Study triples estimate of people threatened by sea level rise
A new study has found that rising sea levels will threaten three times more of the population than previously expected.
WASHINGTON — New research has found that rising sea levels will be more of a threat to the world's coastal cities than previously thought.
According to a new study published in Nature Communications, previous estimates suggest 80 million people will be affected when flat, low-lying lands flood annually by 2050 as the Earth warms.
The Washington Post reports that this estimate was based on coastal elevation data that detected the height of the land surface and those on it, such as trees, houses, and buildings. This resulted in errors averaging 6.5 feet globally.
To gain more accuracy, a new model used laser-based coastal measurements and an algorithm to adjust the previous data set. They found that the population at risk from annual flooding is closer to 300 million.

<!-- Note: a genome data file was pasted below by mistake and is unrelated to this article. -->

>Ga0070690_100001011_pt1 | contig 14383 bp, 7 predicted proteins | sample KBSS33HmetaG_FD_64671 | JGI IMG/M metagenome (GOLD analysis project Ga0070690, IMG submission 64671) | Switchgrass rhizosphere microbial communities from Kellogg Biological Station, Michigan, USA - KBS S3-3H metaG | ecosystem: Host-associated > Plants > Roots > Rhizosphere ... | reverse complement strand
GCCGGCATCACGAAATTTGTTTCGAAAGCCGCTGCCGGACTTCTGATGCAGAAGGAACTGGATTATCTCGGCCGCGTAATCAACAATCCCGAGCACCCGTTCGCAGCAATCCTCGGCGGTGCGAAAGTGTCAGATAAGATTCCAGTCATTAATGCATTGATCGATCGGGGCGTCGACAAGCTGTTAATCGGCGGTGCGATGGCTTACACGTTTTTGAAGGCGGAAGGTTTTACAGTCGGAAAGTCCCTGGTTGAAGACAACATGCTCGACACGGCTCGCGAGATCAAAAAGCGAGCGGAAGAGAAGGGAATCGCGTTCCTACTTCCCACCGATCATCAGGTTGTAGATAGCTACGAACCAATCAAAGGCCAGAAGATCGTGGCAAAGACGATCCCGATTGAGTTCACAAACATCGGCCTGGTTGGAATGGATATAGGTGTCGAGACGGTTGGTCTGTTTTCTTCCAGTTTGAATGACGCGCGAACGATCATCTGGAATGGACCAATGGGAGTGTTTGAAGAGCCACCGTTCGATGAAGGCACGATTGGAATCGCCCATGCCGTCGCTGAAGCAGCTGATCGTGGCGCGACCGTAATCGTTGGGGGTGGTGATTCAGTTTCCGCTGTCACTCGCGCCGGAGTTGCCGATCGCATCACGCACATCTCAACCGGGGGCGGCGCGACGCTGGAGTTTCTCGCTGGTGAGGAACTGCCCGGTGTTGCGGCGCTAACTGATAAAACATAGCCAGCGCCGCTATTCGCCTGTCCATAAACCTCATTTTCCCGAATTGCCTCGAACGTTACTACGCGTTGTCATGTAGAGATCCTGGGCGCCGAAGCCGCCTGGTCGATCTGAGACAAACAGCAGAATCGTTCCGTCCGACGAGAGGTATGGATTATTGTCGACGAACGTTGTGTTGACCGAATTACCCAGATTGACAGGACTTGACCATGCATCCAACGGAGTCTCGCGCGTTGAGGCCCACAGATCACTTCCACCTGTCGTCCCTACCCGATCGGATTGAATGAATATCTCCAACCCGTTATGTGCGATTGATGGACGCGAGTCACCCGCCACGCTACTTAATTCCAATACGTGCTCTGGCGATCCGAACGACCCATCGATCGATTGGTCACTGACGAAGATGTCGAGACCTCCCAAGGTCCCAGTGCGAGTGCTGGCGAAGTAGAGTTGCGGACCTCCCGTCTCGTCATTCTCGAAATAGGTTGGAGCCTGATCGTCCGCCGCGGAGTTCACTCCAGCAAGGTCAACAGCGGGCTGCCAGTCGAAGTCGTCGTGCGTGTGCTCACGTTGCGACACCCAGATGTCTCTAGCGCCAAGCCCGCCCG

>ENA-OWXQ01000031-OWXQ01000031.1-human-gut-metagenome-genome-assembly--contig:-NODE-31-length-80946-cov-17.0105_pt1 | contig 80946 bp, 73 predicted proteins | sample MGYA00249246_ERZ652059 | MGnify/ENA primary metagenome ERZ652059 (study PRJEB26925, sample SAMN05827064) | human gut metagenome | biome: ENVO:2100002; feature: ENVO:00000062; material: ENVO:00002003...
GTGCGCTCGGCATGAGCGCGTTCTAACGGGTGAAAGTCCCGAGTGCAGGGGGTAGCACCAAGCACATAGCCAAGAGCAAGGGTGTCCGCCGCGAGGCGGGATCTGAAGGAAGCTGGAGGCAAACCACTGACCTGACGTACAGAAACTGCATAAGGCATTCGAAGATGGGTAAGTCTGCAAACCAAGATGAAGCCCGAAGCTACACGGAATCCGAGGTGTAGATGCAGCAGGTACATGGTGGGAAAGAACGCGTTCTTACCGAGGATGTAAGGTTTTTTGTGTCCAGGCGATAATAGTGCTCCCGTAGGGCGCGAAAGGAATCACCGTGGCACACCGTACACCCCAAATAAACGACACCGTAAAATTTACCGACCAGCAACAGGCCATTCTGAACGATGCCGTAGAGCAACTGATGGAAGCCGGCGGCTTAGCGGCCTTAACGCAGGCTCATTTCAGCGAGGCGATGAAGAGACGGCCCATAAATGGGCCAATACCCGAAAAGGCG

In particular, areas in Asia are especially at risk, with the model showing larger swaths of submerged land in places like Ho Chi Minh, Bangkok, and Shanghai, among others.
According to the study, a scenario in which the world becomes warmer by 3.6 degrees Fahrenheit, or 2 degrees Celsius by 2100, would expose over 360 million people to annual flooding.
The worst case scenario, according to scientists, would see the Antarctic ice sheet melt and as many as 640 million people threatened.
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